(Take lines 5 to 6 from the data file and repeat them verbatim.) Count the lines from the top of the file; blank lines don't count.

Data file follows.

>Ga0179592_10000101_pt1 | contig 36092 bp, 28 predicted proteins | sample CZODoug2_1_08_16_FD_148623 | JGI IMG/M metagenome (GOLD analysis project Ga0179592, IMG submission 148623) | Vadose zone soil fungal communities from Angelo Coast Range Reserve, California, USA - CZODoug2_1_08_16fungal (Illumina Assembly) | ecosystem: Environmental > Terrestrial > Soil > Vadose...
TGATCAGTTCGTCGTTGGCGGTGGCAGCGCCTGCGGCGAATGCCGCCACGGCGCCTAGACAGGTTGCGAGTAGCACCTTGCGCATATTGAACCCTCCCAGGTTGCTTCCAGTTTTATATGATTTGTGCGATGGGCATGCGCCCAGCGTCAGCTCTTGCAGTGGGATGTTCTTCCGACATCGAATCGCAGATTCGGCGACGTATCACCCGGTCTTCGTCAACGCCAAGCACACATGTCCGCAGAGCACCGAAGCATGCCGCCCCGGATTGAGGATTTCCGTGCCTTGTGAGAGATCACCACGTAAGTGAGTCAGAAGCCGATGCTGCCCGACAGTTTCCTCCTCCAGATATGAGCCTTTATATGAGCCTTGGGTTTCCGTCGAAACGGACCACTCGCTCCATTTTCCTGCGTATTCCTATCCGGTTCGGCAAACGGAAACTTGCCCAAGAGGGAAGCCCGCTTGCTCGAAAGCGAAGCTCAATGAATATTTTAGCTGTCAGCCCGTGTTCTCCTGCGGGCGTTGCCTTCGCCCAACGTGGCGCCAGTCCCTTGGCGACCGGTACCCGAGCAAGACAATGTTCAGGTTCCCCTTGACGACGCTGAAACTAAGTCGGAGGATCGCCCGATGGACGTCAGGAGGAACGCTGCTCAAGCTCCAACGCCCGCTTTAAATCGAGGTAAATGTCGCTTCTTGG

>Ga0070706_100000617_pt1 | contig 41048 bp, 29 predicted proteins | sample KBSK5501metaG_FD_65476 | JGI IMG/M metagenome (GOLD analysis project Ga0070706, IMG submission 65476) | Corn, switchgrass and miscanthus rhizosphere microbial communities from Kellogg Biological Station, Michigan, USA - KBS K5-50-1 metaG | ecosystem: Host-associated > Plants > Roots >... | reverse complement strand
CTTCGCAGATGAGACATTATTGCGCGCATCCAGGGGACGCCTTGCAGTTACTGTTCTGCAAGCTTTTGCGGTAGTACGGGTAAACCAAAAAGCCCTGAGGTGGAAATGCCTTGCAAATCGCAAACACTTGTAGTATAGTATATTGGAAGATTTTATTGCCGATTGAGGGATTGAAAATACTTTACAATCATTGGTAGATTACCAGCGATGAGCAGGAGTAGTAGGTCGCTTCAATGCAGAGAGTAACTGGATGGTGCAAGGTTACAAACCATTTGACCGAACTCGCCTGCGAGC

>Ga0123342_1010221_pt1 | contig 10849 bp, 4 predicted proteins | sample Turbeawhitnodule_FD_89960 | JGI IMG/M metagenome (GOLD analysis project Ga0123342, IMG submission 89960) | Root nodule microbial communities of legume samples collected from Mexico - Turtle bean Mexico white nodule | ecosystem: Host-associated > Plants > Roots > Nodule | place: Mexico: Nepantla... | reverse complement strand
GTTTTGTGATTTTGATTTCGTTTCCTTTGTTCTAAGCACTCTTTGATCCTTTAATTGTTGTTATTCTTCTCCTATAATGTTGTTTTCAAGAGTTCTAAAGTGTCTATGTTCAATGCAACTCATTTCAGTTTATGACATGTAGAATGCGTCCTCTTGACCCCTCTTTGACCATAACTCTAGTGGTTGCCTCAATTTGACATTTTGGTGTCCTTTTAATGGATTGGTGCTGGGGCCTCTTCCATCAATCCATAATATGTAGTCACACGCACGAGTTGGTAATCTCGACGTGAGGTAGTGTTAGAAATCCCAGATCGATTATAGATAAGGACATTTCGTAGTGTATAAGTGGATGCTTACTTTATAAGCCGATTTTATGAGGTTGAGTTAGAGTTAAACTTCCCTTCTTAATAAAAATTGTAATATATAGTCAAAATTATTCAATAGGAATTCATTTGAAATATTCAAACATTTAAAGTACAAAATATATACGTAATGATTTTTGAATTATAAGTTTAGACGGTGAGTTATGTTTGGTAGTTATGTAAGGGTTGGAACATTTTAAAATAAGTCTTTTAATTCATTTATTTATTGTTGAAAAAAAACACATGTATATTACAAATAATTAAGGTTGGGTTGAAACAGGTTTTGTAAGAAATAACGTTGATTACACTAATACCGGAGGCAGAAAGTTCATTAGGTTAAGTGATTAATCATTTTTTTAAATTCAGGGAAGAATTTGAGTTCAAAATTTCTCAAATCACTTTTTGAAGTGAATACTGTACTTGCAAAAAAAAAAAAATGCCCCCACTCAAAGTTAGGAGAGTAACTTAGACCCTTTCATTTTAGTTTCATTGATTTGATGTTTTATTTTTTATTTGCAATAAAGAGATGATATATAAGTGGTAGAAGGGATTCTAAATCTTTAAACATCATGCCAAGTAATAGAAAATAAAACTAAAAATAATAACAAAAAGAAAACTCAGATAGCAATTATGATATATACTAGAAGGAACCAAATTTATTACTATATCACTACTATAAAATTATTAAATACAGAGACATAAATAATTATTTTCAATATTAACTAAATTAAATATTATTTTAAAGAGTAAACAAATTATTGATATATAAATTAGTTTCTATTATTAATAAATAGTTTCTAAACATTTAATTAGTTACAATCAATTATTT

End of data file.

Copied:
>Ga0123342_1010221_pt1 | contig 10849 bp, 4 predicted proteins | sample Turbeawhitnodule_FD_89960 | JGI IMG/M metagenome (GOLD analysis project Ga0123342, IMG submission 89960) | Root nodule microbial communities of legume samples collected from Mexico - Turtle bean Mexico white nodule | ecosystem: Host-associated > Plants > Roots > Nodule | place: Mexico: Nepantla... | reverse complement strand
GTTTTGTGATTTTGATTTCGTTTCCTTTGTTCTAAGCACTCTTTGATCCTTTAATTGTTGTTATTCTTCTCCTATAATGTTGTTTTCAAGAGTTCTAAAGTGTCTATGTTCAATGCAACTCATTTCAGTTTATGACATGTAGAATGCGTCCTCTTGACCCCTCTTTGACCATAACTCTAGTGGTTGCCTCAATTTGACATTTTGGTGTCCTTTTAATGGATTGGTGCTGGGGCCTCTTCCATCAATCCATAATATGTAGTCACACGCACGAGTTGGTAATCTCGACGTGAGGTAGTGTTAGAAATCCCAGATCGATTATAGATAAGGACATTTCGTAGTGTATAAGTGGATGCTTACTTTATAAGCCGATTTTATGAGGTTGAGTTAGAGTTAAACTTCCCTTCTTAATAAAAATTGTAATATATAGTCAAAATTATTCAATAGGAATTCATTTGAAATATTCAAACATTTAAAGTACAAAATATATACGTAATGATTTTTGAATTATAAGTTTAGACGGTGAGTTATGTTTGGTAGTTATGTAAGGGTTGGAACATTTTAAAATAAGTCTTTTAATTCATTTATTTATTGTTGAAAAAAAACACATGTATATTACAAATAATTAAGGTTGGGTTGAAACAGGTTTTGTAAGAAATAACGTTGATTACACTAATACCGGAGGCAGAAAGTTCATTAGGTTAAGTGATTAATCATTTTTTTAAATTCAGGGAAGAATTTGAGTTCAAAATTTCTCAAATCACTTTTTGAAGTGAATACTGTACTTGCAAAAAAAAAAAAATGCCCCCACTCAAAGTTAGGAGAGTAACTTAGACCCTTTCATTTTAGTTTCATTGATTTGATGTTTTATTTTTTATTTGCAATAAAGAGATGATATATAAGTGGTAGAAGGGATTCTAAATCTTTAAACATCATGCCAAGTAATAGAAAATAAAACTAAAAATAATAACAAAAAGAAAACTCAGATAGCAATTATGATATATACTAGAAGGAACCAAATTTATTACTATATCACTACTATAAAATTATTAAATACAGAGACATAAATAATTATTTTCAATATTAACTAAATTAAATATTATTTTAAAGAGTAAACAAATTATTGATATATAAATTAGTTTCTATTATTAATAAATAGTTTCTAAACATTTAATTAGTTACAATCAATTATTT